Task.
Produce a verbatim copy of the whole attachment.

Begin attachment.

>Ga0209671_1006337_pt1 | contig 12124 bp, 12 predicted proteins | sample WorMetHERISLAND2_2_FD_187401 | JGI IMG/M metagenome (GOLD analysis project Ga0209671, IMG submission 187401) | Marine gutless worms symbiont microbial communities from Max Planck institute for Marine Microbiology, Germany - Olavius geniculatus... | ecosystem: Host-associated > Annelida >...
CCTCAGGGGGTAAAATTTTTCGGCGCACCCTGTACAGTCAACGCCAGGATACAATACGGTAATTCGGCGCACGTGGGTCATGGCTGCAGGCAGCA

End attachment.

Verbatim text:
>Ga0209671_1006337_pt1 | contig 12124 bp, 12 predicted proteins | sample WorMetHERISLAND2_2_FD_187401 | JGI IMG/M metagenome (GOLD analysis project Ga0209671, IMG submission 187401) | Marine gutless worms symbiont microbial communities from Max Planck institute for Marine Microbiology, Germany - Olavius geniculatus... | ecosystem: Host-associated > Annelida >...
CCTCAGGGGGTAAAATTTTTCGGCGCACCCTGTACAGTCAACGCCAGGATACAATACGGTAATTCGGCGCACGTGGGTCATGGCTGCAGGCAGCA